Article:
The National Institute of Arthritis and Musculoskeletal and Skin Diseases (NIAMS) has awarded nearly $4 million for new projects on autoimmune diseases, conditions in which the body’s immune cells mistakenly attack its own tissues and vital organs. The funds are part of a $30 million allocation from Congress to the National Institutes of Health (NIH) to bolster research in autoimmunity.
The awards enhance the NIAMS’ already strong commitment in this area, and involve the start-up of nine projects. These projects reflect the significant presence of the NIAMS in an NIH effort against some 80 serious, chronic, autoimmune illnesses involving almost every human organ system.
“Autoimmune diseases like rheumatoid arthritis, lupus, scleroderma, alopecia areata, and many blistering skin diseases exact a huge toll in human suffering and economic costs,” said NIAMS Director Stephen I. Katz, M.D., Ph.D. “But we’ve recently witnessed exciting research advances in several of these, and we have every intention of pushing our knowledge base further.”
To extend the edge of autoimmunity research, the following projects have been funded:
Pilot Trials on Innovative Therapies for Rheumatic and Skin Diseases
? “Modulation of T-Cell Responses to Shared Epitope Peptides in Rheumatoid Arthritis” (University of California, San Diego). A multicenter clinical trial involving oral administration of a small peptide in treating rheumatoid arthritis.
? “Multicenter Phase II Trial of Oral Type I Bovine Collagen in Scleroderma” (University of Tennessee, Knoxville). A second multicenter clinical trial, testing the efficacy of orally administering collagen peptides in patients with scleroderma.
Target Organ Damage in Autoimmune Diseases
? “Characterizing Microfibril Abnormalities in Scleroderma” (University of Texas Health Science Center, Houston). A study of abnormalities in structure and organization in tissue fibers of people with scleroderma.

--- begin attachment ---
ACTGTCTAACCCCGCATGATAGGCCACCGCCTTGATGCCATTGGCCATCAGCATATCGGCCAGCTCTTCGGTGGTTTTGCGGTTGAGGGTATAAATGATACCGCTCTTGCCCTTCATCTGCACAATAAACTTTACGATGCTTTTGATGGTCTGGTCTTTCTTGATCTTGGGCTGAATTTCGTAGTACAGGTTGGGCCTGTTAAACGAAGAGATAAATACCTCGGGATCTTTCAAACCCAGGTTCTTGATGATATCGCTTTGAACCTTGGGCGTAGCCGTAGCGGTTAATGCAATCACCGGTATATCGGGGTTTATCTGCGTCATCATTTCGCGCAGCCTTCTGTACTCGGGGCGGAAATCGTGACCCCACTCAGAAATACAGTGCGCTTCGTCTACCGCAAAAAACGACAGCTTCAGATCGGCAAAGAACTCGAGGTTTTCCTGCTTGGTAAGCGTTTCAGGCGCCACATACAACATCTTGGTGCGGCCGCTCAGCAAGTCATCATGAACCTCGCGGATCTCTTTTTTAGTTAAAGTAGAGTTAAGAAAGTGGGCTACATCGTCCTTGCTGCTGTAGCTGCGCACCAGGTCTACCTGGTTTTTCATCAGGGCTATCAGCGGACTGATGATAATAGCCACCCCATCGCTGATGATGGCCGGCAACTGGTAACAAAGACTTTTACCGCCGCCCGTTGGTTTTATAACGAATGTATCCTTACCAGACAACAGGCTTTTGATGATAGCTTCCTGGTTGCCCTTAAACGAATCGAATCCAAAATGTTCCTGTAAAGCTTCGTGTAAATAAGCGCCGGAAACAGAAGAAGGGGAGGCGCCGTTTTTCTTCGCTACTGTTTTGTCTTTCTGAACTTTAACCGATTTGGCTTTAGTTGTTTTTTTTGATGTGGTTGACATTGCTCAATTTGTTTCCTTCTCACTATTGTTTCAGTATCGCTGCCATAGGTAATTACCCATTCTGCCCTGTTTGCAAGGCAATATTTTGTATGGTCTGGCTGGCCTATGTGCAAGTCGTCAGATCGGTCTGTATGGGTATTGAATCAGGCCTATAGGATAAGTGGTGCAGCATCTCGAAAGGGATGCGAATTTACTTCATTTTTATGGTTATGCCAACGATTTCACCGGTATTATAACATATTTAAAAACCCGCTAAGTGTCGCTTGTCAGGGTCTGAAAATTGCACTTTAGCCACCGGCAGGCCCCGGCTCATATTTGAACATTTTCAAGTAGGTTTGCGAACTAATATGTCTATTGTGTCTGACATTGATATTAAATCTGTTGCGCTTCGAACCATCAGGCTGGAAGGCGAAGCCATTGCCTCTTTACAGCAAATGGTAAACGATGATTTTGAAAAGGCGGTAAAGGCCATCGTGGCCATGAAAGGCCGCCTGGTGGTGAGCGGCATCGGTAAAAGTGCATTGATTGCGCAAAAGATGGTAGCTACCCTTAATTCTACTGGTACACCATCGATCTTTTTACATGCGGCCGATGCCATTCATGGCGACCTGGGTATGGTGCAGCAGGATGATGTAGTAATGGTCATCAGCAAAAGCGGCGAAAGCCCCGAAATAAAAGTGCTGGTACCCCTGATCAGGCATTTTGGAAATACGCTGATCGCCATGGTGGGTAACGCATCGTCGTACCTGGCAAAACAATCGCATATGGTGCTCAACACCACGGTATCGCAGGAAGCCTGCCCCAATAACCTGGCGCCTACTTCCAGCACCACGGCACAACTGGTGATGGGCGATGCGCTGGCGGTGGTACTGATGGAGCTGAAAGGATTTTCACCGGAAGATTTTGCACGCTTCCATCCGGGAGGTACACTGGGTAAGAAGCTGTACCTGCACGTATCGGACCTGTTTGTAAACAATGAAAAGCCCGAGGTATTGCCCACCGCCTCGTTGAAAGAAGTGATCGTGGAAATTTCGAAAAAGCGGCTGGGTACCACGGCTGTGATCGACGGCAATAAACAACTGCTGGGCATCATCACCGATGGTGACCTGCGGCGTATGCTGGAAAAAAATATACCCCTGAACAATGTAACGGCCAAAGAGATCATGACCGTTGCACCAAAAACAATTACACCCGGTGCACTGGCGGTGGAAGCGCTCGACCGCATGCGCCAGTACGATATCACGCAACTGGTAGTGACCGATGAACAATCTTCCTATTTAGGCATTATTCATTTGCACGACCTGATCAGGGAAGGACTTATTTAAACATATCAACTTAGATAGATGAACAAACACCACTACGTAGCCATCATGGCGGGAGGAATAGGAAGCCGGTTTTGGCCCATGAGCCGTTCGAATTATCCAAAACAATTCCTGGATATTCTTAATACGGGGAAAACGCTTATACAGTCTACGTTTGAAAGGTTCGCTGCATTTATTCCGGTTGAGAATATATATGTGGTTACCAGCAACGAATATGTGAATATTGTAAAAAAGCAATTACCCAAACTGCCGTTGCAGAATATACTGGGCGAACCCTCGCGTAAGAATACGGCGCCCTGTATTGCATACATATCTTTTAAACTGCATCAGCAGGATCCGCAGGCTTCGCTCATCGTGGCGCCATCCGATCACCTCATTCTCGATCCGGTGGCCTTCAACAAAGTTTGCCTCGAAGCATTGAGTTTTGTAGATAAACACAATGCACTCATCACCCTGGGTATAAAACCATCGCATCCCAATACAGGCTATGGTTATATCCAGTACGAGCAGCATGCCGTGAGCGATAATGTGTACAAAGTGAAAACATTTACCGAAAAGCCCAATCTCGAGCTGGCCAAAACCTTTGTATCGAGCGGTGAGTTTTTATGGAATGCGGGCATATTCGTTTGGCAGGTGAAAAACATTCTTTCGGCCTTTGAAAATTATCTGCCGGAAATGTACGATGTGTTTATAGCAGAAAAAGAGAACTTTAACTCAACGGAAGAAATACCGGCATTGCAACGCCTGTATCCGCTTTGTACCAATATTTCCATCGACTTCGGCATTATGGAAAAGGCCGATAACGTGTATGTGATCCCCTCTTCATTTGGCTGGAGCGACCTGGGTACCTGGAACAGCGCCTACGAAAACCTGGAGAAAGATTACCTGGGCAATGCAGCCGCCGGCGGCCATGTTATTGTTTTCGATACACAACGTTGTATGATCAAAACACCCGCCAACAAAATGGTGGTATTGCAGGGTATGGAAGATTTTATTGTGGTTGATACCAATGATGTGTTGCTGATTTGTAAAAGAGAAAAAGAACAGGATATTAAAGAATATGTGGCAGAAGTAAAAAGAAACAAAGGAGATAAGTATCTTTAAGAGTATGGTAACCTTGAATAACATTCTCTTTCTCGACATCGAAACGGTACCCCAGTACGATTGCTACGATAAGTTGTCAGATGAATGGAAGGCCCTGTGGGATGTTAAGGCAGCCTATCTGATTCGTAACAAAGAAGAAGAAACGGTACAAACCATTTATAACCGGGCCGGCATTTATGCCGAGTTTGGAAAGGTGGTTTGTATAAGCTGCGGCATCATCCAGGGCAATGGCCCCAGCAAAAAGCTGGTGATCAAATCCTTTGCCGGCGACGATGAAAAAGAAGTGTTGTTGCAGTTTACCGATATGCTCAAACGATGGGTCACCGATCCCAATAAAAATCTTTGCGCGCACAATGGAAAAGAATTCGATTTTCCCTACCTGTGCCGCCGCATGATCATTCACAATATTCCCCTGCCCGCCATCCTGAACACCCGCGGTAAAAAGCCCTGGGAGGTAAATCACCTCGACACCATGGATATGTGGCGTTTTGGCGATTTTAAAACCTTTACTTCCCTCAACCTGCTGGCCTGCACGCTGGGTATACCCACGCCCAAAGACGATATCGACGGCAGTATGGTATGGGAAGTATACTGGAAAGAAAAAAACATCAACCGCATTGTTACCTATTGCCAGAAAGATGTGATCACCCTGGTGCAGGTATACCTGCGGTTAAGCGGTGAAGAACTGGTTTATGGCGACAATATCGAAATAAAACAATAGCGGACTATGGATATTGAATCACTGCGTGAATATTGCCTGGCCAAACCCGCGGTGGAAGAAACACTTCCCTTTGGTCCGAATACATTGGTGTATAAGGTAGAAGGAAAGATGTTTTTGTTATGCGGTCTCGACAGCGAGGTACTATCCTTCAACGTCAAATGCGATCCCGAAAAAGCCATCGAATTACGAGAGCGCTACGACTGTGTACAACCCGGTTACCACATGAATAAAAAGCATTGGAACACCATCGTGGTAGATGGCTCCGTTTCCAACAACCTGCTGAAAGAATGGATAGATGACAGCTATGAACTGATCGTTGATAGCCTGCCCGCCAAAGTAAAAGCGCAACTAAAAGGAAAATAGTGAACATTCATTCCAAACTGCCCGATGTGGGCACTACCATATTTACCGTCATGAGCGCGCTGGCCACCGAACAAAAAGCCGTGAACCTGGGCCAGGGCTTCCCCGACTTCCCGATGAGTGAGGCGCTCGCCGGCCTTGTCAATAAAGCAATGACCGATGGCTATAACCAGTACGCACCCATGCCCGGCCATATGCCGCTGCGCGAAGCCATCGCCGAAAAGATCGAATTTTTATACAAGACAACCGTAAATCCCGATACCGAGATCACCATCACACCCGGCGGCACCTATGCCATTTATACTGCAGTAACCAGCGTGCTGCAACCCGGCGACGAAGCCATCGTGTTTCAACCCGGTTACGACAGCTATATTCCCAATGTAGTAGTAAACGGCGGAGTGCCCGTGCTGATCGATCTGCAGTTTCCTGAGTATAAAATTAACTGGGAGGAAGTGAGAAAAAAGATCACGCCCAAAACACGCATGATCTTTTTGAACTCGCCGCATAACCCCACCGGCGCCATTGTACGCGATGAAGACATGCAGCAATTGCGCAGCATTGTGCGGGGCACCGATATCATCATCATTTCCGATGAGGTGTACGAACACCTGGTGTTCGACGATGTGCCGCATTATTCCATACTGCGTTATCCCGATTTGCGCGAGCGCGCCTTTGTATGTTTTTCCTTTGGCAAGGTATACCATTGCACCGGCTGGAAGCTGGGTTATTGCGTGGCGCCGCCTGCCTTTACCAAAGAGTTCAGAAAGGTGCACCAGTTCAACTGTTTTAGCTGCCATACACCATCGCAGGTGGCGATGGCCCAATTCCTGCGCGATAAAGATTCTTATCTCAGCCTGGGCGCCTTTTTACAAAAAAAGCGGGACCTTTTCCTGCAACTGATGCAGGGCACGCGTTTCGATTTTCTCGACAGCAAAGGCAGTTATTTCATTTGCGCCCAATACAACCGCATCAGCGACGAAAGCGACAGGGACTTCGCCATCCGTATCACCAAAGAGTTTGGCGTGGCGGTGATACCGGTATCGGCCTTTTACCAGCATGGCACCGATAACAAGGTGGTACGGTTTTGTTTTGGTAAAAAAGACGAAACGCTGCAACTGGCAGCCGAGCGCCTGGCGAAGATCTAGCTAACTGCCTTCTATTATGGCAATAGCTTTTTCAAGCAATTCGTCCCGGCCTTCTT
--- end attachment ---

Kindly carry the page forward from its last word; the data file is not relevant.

? “Cytokine Regulation of RA Synoviocyte Phenotype” (Hospital for Special Surgery, New York City). A project looking at why certain anti-inflammatory signaling proteins do not reduce inflammation of the joint lining membrane in rheumatoid arthritis.
? “Vasculopathy, Apoptosis, and Autoimmunity” (University of Pittsburgh). An investigation of the roles blood vessel malfunction, cell death and autoimmunity play in scleroderma.
? “Growth Factor Responses in Rheumatoid Synovium” (Vanderbilt University, Nashville, Tenn.). A study of mechanisms that lead to abnormal growth patterns in cells lining the joints of people with rheumatoid arthritis.
Autoimmune Rat Repository and Transgenic Resource. This central resource and development center for rat models of autoimmune disorders is located on the NIH campus but may be used by the entire United States research community.
NIAMS Data Registries
? Research Registry for Neonatal Lupus (Hospital for Joint Diseases, New York, N.Y.). This registry will enhance the search for basic defects in neonatal lupus and seek to improve diagnosis, treatment and prevention methods. Issues involving fetal heart block and cutaneous manifestations of neonatal lupus will also be examined.
? Research Registry for Juvenile Rheumatoid Arthritis (Children’s Hospital Medical Center, Cincinnati, Ohio). This registry focuses on multicase families with affected sibling pairs. A new major emphasis is a genome-wide search for juvenile rheumatoid arthritis susceptibility genes.
The NIAMS is also participating in an additional initiative, New Imaging Technologies for Autoimmune Diseases, through a project at Louisiana State University Medical Center in New Orleans involving in vivo imaging of tiny blood vessels in animal models of rheumatoid arthritis.
To increase collaboration and communication among organizations stimulating and supporting autoimmune research, an NIH Autoimmune Diseases Coordinating Committee was established in May 1998. The NIAMS and other NIH institutes are represented on the committee, along with other federal agencies, including the Food and Drug Administration, the Veteran’s Administration and several private organizations.
Source: The National Institute of Arthritis and Musculoskeletal and Skin Diseases